An injectable degradable porous polymer scaffold for tissue engineering and drug delivery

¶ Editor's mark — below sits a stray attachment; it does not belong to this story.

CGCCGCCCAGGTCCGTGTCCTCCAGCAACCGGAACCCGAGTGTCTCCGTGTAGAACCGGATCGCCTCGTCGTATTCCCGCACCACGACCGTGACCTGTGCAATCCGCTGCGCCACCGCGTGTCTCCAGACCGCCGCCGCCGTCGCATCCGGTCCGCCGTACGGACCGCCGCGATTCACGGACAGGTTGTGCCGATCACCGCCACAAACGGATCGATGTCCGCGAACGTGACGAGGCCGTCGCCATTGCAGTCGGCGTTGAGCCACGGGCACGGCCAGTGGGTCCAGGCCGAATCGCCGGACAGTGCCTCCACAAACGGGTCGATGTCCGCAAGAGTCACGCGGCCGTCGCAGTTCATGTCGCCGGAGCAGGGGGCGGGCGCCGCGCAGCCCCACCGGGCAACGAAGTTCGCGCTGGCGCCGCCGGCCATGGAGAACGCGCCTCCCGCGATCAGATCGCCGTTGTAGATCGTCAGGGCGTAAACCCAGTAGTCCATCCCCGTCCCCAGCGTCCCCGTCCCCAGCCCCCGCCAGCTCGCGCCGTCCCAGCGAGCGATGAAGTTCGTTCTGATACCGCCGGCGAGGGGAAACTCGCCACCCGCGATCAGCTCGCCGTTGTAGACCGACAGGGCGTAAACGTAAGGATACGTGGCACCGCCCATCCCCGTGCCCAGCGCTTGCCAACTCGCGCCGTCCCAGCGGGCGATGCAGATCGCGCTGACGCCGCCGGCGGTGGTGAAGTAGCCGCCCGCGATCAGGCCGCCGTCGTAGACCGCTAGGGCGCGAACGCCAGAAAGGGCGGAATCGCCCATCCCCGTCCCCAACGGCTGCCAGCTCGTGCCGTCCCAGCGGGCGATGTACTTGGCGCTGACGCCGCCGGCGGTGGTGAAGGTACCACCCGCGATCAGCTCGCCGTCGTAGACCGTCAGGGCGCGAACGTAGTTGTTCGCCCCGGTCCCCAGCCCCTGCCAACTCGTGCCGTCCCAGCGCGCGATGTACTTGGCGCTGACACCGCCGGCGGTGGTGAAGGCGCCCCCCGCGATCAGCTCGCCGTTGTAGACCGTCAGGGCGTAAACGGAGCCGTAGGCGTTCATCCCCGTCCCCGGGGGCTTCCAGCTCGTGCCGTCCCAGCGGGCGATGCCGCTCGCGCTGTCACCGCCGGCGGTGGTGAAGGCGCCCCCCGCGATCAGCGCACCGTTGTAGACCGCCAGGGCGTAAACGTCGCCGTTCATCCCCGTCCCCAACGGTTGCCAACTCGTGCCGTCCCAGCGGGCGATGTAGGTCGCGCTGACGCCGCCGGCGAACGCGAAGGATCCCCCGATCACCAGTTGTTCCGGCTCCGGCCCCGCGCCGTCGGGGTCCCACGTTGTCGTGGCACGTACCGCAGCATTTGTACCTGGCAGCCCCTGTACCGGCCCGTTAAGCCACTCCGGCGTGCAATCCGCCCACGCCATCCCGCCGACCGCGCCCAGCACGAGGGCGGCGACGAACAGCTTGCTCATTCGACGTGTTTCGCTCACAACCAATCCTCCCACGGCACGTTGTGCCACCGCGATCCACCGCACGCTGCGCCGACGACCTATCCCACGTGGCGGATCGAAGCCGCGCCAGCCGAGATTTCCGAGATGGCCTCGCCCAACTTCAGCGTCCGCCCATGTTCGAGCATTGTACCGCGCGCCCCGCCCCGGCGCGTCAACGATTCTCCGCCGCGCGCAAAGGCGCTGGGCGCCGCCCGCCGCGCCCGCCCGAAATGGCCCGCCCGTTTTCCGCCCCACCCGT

Cell transplantation on biodegradable scaffolds is an established approach in tissue engineering to the problem of the regeneration of diseased or damaged tissues. As cells grow and organise themselves, they secrete their own extracellular matrix, while the polymer degrades into natural metabolites resulting in eventual natural tissue replacement. Polymeric materials used for these scaffolds must satisfy a number of requirements. These include defined cell-interactive properties, porosity, biodegradability, mechanical and controlled release properties. To date, scaffolds have been designed to conform to these requirements. However, the need to perform defined three-dimensional structures requires prior knowledge of the dimensions of the defect or cavity to be filled. Furthermore the general use of toxic solvents in the processing of these scaffolds prevents the incorporation of biological agents and cells during fabrication. Therefore, poor transportation of cells through the scaffolds can result in low cell seeding efficiencies. Finally such scaffolds require an invasive operation for transplantation of the material. In contrast a number of injectable materials have been proposed and investigated. The transformation from liquid pre-cursor to gel in such systems can, however, require cell harmful trigger signals such as UV exposure or pH changes. Furthermore, these injectable gels lack a porous structure preventing effective cell migration and restricting tissue formation and vascularisation tothe barrier of diffusion for signalling and nutrient molecules. The work in this thesis presents a scaffold that is both injectable and conforms to the requirements of water-insoluble porous scaffolds. This starts with the synthesis of a biotinylated poly (lactic acid)-poly (ethylene glycol) (PLA-PEG) copolymer. The polymer is degradable, protein resistant and cell interactive when used in conjunction with biotinylated cell adhesive peptides. The biotin unit tethered to the PEG-PLA also provides the polymer with self-assembling properties when used in conjunction with avidin. In contrast to alternative injectable materials, the scaffold presented in this thesis is porous. This porosity is necessary for tissue ingrowth and vascularization. Therefore, before progressing on to the manufacture of the scaffold, a systematic study of two cell types involved in vascularisation was carried out over defined pore features. These studies revealed that cell behaviour over pore features was related to cell type, cell density and pore size. This had significant implications for the injectable scaffold in development because proposed advantages were delivery of a variety of cell types, controlled porous structure, and efficient cell seeding. Microparticles were then manufactured from the PLA-PEG-biotin using a single emulsion manufacturing process. Surface Plasmon Resonance (SPR) confirmed that these microparticles would bind efficiently to avidin. The condition for optimum self-assembling of particles was then determined using aggregation studies. These studies showed that a critical quantity of avidin was required for microparticles to aggregate together. The ability to aggregate particles of different sizes leads to the potential for controlling scaffold porosity. Rheological testing showed that the scaffold's mechanical properties could be tailored to that of the tissue in which regeneration is required. The self-assembly of microparticles was also demonstrated to form complex three-dimensional scaffolds without the use of toxic solvents. Scaffolds prepared in simulated tissues maintained shape upon injection. Scaffolds were then self-assembled with cells entrapped within them. Cell viability within the self-assembling scaffolds was confirmed by Alamar Blue assays. In vivo studies have demonstrated that cell-scaffold composites permit tissue ingrowth and thus readily undergo vascularisation. The novel molecular-interaction mechanism of self-assembly of these scaffolds differentiates this material from other injectable systems. The formation of porous scaffolds within a cavity or a soft-tissue could be a pre-requisite for tissue remodelling using new cell sources that are dependent on vascularisation and tissue ingrowth. The basic component of the scaffold is a biodegradable microparticle that presents a protein resistant surface with biotinylated moieties. Therefore, standard controlled release technologies and biotin-avidin mediated surface engineering can be combined with the self-assembly to form biomimetic scaffolds that stimulate integrin-mediated cell adhesion and then release growth factors.